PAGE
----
• 35. Presence .. “The subjective experience of being in one place or environment even when physically situated in another” Witmer, B. G., & Singer, M. J. (1998). Measuring presence in virtual environments: A presence questionnaire. Presence: Teleoperators and virtual environments, 7(3), 225-240.
  • 36. Reality vs. Virtual Reality • In a VR system there are input and output devices between human perception and action
  • 37. Using Technology to Stimulate Senses • Simulate output • E.g. simulate real scene • Map output to devices • Graphics to HMD • Use devices to stimulate the senses • HMD stimulates eyes Visual Simulation 3D Graphics HMD Vision System Brain Example: Visual Simulation Human-Machine Interface
  • 38. Key Technologies for VR Systems • Display (Immersion) • Stimulate senses • visual, auditory, tactile sense, etc.. • Tracking (Independence) • Changing viewpoint • independent movement • Input Devices (Interaction) • Supporting user interaction • User input
  • 41. Creating an Immersive Experience •Head Mounted Display • Immerse the eyes •Projection/Large Screen • Immerse the head/body •Future Technologies • Neural implants • Contact lens displays, etc
  • 42. VR Head Mounted Displays • Wide range of HMDs available
  • 43. Key Properties of HMDs • Lens • Focal length, Field of View • Occularity, Interpupillary distance • Eye relief, Eye box • Display • Resolution, contrast • Power, brightness • Refresh rate • Ergonomics • Size, weight • Wearability
  • 45. HMD Basic Principles • Use display with optics to create illusion of virtual screen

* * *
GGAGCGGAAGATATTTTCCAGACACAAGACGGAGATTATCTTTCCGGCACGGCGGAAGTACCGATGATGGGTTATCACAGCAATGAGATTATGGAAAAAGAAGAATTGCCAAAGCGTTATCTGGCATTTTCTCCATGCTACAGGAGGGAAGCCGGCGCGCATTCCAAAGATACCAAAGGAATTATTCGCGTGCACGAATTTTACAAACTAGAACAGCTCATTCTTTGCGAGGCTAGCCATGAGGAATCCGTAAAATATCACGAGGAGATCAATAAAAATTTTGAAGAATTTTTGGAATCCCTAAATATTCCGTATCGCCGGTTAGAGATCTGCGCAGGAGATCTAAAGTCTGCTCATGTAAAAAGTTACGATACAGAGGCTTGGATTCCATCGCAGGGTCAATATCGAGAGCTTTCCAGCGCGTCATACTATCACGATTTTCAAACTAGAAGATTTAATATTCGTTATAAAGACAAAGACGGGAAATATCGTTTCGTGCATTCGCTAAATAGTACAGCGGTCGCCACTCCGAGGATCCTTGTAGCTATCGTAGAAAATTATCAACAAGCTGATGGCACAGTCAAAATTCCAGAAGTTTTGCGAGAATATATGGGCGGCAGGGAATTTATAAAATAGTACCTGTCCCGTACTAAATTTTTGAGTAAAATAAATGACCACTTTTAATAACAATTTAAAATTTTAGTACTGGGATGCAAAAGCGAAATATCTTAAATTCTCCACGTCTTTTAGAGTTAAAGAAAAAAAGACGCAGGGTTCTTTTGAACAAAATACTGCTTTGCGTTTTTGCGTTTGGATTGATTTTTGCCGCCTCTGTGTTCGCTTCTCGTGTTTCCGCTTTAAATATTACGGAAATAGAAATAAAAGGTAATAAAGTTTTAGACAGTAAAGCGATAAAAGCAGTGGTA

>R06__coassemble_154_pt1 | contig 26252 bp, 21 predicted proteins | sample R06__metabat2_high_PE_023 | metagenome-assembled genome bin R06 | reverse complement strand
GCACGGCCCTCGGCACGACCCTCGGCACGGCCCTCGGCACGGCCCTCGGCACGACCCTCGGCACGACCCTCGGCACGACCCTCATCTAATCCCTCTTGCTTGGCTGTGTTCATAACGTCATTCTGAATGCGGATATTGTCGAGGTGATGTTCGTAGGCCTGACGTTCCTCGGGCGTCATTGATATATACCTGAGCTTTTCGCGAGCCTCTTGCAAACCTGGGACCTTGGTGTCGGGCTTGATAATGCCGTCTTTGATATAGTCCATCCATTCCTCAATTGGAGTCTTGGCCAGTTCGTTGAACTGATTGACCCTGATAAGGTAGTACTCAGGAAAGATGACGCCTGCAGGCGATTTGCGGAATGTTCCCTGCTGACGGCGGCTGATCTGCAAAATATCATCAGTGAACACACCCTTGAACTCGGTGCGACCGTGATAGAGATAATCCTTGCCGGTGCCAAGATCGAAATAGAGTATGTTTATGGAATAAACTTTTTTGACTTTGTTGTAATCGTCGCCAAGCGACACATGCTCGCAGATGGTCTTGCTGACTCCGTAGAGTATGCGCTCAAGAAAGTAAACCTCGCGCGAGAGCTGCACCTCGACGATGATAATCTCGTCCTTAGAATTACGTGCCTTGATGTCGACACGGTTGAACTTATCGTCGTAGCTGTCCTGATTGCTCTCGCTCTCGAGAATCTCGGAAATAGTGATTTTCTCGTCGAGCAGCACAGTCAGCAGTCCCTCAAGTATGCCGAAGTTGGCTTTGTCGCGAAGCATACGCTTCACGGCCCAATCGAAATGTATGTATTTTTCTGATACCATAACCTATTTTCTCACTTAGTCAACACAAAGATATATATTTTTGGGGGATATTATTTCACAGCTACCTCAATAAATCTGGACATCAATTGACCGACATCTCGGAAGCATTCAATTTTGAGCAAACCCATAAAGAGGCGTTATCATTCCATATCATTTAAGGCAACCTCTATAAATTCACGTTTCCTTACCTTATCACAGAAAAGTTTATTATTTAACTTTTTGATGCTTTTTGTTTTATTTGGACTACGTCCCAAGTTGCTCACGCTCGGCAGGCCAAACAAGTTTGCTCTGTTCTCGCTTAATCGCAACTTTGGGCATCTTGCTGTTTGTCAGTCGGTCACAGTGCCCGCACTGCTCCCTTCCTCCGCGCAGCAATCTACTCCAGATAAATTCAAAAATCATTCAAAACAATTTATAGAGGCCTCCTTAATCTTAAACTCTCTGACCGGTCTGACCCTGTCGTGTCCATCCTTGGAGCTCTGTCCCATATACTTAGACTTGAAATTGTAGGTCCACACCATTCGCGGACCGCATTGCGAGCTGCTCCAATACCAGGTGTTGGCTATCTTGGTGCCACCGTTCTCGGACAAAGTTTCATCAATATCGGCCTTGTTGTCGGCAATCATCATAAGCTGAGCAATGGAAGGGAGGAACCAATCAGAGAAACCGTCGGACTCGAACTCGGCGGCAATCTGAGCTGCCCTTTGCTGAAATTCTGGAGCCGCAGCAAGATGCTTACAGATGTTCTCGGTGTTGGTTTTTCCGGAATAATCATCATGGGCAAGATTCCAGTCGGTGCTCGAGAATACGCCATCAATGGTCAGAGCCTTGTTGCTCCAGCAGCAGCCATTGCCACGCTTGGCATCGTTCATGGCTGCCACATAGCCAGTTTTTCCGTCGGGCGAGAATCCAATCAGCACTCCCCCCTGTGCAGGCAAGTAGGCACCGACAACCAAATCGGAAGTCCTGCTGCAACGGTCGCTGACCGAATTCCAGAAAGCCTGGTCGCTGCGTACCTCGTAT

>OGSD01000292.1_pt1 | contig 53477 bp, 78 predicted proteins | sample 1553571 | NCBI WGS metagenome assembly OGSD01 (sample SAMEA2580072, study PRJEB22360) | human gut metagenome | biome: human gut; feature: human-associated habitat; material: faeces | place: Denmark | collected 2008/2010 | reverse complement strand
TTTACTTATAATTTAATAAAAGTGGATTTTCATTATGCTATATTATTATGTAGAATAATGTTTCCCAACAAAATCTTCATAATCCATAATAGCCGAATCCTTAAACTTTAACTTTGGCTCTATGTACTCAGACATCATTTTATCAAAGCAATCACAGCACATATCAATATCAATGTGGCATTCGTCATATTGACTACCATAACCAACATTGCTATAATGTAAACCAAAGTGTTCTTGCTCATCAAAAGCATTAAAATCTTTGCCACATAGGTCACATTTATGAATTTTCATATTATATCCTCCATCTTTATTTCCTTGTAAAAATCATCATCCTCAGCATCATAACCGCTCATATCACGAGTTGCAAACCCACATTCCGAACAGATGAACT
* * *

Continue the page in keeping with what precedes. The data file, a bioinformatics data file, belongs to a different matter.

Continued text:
• 46. Simple Magnifier HMD Design p q Eyepiece (one or more lenses) Display (Image Source) Eye f Virtual Image 1/p + 1/q = 1/f where p = object distance (distance from image source to eyepiece) q = image distance (distance of image from the lens) f = focal length of the lens
  • 47. Distortion in Lens Optics A rectangle Maps to this
  • 49. To Correct for Distortion • Must pre-distort image • This is a pixel-based distortion • Use shader programming
  • 51. Interpupillary Distance (IPD) nHorizontal distance between a user's eyes nDistance between the two optical axes in a HMD nTypical IPD ~ 63mm
  • 52. Field of View Monocular FOV is the angular subtense of the displayed image as measured from the pupil of one eye. Total FOV is the total angular size of the displayed image visible to both eyes. Binocular(or stereoscopic) FOV refers to the part of the displayed image visible to both eyes. FOV may be measured horizontally, vertically or diagonally.